Through capacity development, a once-small Ukrainian NGO leads in HIV services
Although Olena Ovsyannikova was the head of a well-established HIV services NGO, she’d never heard of the concept of organizational development before.
It was 2014, and Ovsyannikova’s organization, Vse Mozhlyvo, which is based in Melitopol, Ukraine, and works to improve the lives of people who are HIV-positive, already had many partners, donors and clients. So when Pact’s RESPOND project offered to help Vse Mozhlyvo conduct a self-assessment of its organizational strength – the first step in Pact’s signature organizational capacity development model – Ovsyannikova and her colleagues were confident they’d do well.
“We said ‘Ok, why not!’” Ovsyannikova recalls. “We were sure that definitely we would get a high score and this would increase our self-confidence even more.”
But the results were not what Vse Mozhlyvo expected.
“There was no sustainability, no viability of our organization,” Ovsyannikova recalls. “We were so shocked by the result that definitely something had to be done.”
Through RESPOND, Vse Mozhlyvo received comprehensive technical assistance and capacity development support, namely in the area of strategic planning.
“This was our first reasonable step toward organizational development,” Ovsyannikova says. “Afterward, we described clearly our mission, the categories we would like to deal with, our target populations, and developed a plan for our activities for a period of three years.”
In addition to its internal management, Vse Mozhlyvo dramatically improved its advocacy and external relations, services and reach.
“We used to be a small organization working in Melitopol, and we didn’t even dream about reaching the oblast (province) level,” Ovsyannikova says. Today, Vse Mozhlyvo works across Zaporizhzhia oblast and has expanded its services.
“It turned out that now we can impact decision-making at the regional level. For example, we can lobby for opening new antiretroviral therapy sites, we lobby for the interests of our clients, we introduced new services in the region, and our social workers are present in healthcare facilities.”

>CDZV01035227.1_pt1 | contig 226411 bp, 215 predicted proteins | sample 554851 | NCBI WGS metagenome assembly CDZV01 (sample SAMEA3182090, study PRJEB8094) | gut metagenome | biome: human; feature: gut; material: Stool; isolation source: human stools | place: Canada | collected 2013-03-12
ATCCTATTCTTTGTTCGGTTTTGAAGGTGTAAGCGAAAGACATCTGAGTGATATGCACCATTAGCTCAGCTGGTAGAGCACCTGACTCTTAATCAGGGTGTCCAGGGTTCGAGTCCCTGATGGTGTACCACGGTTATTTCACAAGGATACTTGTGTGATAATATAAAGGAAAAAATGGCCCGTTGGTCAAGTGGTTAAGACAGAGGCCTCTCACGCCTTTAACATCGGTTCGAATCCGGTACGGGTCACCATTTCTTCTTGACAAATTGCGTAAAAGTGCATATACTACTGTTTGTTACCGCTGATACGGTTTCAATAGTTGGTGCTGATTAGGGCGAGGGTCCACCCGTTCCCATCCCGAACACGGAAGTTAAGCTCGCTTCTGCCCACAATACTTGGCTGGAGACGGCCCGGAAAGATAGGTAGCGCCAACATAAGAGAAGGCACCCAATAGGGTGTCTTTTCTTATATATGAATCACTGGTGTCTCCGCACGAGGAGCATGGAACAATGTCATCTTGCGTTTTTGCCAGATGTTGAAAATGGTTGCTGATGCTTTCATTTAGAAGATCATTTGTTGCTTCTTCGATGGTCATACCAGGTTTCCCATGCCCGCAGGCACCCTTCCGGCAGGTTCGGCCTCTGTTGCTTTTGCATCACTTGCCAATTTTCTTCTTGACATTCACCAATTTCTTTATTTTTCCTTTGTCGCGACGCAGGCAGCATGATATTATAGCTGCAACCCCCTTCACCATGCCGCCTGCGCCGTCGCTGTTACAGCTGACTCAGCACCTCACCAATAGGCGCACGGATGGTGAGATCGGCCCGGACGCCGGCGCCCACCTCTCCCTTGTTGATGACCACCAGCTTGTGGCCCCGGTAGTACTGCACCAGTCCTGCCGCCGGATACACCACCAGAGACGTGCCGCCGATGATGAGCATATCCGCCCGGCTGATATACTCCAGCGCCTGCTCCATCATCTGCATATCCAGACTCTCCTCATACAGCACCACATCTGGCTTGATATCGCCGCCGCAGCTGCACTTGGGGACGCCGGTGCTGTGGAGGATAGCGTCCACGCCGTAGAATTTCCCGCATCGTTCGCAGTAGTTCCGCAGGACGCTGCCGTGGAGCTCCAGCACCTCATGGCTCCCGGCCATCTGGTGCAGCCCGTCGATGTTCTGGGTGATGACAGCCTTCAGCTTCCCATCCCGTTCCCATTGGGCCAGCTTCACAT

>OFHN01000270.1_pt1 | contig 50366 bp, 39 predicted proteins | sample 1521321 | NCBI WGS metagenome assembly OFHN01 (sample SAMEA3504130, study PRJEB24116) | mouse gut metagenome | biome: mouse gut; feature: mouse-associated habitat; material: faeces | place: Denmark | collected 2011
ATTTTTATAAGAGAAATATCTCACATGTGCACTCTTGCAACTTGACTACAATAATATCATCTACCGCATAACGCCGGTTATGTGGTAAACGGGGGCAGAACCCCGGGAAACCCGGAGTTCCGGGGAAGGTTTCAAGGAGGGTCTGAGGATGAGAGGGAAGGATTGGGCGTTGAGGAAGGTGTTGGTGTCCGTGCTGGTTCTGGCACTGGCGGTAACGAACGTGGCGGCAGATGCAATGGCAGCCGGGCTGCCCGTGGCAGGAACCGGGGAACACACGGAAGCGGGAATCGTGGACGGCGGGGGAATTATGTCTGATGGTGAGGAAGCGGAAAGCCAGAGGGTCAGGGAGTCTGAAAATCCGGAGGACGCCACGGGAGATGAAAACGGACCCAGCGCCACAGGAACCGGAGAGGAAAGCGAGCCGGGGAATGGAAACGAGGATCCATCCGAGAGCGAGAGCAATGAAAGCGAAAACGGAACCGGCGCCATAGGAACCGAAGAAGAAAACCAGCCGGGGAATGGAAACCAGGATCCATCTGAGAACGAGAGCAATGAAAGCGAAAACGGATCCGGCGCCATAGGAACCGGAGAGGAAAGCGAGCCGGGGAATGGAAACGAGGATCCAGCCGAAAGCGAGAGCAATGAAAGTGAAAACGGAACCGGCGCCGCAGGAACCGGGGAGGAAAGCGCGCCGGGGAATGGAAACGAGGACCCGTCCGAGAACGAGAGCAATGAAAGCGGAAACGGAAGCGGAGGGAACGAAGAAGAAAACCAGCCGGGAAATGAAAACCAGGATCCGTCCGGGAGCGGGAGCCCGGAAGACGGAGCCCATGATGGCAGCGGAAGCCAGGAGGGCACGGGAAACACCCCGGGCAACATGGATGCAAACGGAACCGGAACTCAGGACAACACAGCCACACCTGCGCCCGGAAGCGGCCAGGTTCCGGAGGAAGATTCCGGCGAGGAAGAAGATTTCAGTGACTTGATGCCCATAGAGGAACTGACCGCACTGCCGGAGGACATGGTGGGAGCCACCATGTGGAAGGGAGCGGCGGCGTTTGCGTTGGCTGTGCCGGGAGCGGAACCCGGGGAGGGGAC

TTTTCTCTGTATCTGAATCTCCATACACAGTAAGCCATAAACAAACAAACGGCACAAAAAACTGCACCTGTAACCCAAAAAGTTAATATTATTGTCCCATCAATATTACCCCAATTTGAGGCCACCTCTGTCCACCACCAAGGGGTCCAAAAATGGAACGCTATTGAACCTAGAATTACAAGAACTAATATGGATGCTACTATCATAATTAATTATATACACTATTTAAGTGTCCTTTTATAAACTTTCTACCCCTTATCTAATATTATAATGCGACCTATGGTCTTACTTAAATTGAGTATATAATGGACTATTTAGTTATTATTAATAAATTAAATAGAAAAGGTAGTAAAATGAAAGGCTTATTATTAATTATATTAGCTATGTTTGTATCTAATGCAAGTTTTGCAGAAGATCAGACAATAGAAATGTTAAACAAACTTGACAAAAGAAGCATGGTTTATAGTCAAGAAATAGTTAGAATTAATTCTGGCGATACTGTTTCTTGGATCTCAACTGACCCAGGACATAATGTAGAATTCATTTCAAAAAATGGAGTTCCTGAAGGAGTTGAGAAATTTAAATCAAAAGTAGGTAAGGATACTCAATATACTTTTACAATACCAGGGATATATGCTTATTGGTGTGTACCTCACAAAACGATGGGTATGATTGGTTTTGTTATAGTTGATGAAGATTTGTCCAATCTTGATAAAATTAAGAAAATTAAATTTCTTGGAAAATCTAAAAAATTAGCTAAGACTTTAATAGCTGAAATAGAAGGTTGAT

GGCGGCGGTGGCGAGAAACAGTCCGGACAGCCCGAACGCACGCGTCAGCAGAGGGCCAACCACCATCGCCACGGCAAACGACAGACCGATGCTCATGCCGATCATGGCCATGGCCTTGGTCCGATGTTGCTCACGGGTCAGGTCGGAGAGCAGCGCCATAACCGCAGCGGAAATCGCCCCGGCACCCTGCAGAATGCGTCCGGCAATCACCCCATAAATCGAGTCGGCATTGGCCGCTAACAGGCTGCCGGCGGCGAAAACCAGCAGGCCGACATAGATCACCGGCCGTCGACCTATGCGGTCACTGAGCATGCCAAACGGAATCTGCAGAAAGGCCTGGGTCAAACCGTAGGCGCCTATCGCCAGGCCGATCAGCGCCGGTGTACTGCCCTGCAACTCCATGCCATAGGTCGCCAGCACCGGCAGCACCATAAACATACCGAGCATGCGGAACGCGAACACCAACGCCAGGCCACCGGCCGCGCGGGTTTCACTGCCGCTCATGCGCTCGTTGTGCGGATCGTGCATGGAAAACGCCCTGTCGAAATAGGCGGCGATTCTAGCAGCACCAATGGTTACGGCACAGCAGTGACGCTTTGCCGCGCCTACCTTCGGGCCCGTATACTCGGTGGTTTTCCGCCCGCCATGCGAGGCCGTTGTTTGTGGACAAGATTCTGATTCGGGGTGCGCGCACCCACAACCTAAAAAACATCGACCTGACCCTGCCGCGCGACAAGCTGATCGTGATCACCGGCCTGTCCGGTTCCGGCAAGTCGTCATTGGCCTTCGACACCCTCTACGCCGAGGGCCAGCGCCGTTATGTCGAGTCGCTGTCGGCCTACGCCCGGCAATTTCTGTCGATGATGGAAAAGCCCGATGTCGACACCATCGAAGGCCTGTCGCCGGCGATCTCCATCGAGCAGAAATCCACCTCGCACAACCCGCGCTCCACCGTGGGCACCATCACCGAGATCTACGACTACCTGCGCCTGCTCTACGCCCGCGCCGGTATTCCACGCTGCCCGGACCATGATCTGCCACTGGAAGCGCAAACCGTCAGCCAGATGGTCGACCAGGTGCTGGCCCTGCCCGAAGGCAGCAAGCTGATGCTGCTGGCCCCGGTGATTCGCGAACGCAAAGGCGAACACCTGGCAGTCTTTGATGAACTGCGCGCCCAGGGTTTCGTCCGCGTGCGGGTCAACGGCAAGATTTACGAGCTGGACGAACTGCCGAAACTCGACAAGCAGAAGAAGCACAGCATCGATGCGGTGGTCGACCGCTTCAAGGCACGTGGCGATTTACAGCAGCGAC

Vse Mozhlyvo is now providing training to medical practitioners on HIV testing and counseling – work that is being funded by The Clinton Foundation.
“Now we feel professional and we defend the rights of our patients for access to all possible medical services, including testing, diagnostic, treatment of opportunistic infections, and other services they need,” Ovsyannikova says.
Through capacity development, Vse Mozhlyvo is now making a far bigger difference for the community it serves, says Pact’s Dmytro Mykhaylenko.
“Today,” Mykhaylenko says, “Vse Mozhlyvo is constantly sought out by health care facilities from other districts in Ukraine, with an invitation to expand geographically.”
Lead photo: Olena Ovsyannikova with Kurt MacLeod, Pact's vice president for global country programs.
Funded by USAID, Pact’s RESPOND project worked in Ukraine to improve the quality of HIV and AIDS services targeting key populations and their partners, and to strengthen the capacity of Ukrainian institutions and organizations to deliver quality HIV programs. A five-year project, RESPOND ended in Dec. 2017.